As people shuffled out in silence, the young man who had caught my attention made an “L” shape with his forefinger & thumb & put it on his forehead signifying that he felt the booming voice was a loser. A couple of his teammates nearby saw him do it & started giggling as they passed by & I could see one of them mouthing the words “What a jerk” as the others continued to giggle.  The booming voice stayed in the conference room answering his cell phone & I could hear him berating whoever was on the other line. This man clearly was a jerk.

    Just then my client walks in & closes the door.  As she is closing it, she can hear the booming voice talking loud & using offensive language.  With the door closed, she rolls her eyes & says ” there goes Steve again ranting & raving about something. He’s such a brilliant man but he’s not a real people person & he can’t seem to get good people to stay in his team”.  “I wonder why??” I said to myself.  I learned from my client that Steve, the booming voice, was the Vice President of Marketing & had close ties to the CEO & had been with the company almost 20 years.

    That explained a lot.  Unfortunately, as far as I was concerned, his team was doomed.  Being buddies with the CEO was job security – it was one of the 4 poor leadership trends I’ve blogged about that is so prevalent in corporate. My client explained that the booming voice was constantly badgering the Human Resources group about the lack of good talent they were getting.  Instead of recognizing that he was the problem, it was easier for the booming voice to blame it on HR & the talent pool.  Very sad.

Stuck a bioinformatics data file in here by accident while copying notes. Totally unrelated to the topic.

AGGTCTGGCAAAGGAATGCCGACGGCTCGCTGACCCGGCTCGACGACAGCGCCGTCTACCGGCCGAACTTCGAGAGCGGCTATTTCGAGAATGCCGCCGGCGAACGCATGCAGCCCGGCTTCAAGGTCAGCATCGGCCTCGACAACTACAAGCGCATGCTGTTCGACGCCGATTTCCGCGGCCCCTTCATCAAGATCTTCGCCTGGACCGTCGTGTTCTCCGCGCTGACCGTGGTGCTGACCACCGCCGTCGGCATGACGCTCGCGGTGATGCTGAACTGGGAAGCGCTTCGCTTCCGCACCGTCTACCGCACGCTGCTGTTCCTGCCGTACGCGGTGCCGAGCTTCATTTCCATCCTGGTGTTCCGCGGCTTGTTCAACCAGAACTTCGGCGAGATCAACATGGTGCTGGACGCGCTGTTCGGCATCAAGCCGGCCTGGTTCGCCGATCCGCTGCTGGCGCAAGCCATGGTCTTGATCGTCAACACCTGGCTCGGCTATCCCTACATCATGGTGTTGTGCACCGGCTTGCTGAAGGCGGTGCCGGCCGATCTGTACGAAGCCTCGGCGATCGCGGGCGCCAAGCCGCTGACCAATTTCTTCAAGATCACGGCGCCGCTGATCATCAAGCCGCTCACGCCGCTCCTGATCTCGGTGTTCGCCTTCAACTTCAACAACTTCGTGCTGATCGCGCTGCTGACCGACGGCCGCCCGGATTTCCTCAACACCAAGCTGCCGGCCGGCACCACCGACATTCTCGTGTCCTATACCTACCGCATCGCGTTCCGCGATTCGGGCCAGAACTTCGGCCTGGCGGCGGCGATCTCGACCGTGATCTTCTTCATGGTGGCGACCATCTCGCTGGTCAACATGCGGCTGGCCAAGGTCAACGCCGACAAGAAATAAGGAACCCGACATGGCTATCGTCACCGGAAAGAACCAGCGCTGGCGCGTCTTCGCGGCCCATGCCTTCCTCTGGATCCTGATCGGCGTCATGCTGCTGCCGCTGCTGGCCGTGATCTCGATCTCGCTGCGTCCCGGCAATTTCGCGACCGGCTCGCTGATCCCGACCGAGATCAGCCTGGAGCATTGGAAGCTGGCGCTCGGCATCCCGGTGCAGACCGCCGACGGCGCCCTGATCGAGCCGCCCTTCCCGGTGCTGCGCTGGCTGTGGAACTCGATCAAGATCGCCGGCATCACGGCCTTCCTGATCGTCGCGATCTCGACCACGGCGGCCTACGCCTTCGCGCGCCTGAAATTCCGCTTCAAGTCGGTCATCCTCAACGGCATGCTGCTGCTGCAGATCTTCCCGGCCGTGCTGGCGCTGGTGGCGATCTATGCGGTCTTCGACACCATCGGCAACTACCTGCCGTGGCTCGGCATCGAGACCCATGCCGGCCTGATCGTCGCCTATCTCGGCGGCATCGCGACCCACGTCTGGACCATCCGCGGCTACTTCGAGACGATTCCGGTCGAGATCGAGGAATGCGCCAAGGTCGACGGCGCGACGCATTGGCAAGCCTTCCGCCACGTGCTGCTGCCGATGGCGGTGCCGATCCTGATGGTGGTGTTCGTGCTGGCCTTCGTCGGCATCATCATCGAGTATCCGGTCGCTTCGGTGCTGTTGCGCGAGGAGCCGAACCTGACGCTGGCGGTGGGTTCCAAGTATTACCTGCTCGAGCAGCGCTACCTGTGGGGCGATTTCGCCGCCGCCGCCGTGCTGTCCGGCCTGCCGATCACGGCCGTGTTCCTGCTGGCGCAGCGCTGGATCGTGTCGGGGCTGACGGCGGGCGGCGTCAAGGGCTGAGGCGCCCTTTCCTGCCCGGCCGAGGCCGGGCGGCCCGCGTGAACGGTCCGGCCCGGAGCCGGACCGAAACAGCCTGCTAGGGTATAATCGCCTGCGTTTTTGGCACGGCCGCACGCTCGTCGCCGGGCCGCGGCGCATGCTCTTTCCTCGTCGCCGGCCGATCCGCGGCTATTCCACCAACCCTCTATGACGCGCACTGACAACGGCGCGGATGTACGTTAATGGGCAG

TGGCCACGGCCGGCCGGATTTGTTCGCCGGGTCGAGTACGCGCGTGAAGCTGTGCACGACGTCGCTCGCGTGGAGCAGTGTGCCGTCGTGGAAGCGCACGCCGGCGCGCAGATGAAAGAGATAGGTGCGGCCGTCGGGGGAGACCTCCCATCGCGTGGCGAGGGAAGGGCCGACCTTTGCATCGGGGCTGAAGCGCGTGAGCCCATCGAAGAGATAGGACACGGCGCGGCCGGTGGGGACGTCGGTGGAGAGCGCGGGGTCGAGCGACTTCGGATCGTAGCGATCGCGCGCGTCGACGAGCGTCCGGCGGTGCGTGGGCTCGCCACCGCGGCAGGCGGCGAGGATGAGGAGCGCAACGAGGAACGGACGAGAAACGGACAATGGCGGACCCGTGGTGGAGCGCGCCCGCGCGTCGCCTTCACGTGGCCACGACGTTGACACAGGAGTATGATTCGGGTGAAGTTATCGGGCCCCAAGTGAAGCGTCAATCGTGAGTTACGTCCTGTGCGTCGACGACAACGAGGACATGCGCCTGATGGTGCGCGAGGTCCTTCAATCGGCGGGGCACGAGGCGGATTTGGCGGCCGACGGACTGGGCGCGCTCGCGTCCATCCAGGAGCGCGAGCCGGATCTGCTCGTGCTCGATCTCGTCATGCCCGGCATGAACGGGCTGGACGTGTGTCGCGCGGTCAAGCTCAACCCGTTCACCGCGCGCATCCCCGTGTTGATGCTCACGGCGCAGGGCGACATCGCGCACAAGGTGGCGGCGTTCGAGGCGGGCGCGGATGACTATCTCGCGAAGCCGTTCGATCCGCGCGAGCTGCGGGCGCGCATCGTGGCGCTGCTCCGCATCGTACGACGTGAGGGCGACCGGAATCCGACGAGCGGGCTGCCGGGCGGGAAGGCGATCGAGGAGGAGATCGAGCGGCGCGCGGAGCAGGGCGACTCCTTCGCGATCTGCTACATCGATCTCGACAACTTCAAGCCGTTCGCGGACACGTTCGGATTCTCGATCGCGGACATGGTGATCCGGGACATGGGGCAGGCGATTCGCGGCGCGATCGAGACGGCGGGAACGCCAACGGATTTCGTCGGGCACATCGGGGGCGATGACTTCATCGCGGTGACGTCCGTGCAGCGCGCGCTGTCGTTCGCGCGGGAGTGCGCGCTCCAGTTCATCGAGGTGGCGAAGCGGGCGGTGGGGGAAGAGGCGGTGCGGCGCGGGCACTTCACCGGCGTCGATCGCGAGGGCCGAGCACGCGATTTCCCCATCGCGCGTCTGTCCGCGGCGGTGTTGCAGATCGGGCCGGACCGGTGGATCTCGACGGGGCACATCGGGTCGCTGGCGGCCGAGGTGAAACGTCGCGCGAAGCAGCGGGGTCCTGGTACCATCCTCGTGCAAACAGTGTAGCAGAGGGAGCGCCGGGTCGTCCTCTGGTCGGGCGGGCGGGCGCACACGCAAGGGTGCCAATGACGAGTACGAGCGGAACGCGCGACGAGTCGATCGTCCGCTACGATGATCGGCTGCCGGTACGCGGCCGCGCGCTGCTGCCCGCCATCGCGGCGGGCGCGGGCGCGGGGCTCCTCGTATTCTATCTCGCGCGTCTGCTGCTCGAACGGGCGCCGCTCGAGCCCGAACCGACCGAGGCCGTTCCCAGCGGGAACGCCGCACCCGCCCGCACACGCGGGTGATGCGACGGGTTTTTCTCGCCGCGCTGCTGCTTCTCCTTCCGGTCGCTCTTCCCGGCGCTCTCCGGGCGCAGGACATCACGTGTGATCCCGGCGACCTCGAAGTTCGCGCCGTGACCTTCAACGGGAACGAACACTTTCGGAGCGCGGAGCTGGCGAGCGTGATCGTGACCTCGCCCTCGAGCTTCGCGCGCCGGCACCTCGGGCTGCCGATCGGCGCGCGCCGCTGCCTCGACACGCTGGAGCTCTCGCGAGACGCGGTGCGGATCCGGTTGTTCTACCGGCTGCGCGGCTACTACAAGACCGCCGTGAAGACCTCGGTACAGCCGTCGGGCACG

As I witnessed this horrible but not uncommon example of leadership, I remember an interview I heard in my January edition of Success Magazine’s complimentary CD.  In the CD, Darren Hardy, the publisher of Success Magazine was interviewing Shawn Achor, author of the book titled “The Happiness Advantage“ .  In the interview, Shawn explained to Darren how important it was for people & especially leaders to have & disseminate a positive outlook on their teams.  He went over 7 practical and what I think are actionable steps that we can all take at work and at home to reap the benefits of happiness.  You see, Shawn’s extensive research has shown that happiness fuels success, not the other way around.  Most of us think that when we succeed at something, we’ll be happy.  Well, that’s not what the research shows & I know that my own hands-on experience leading teams backs up what Shawn’s research shows.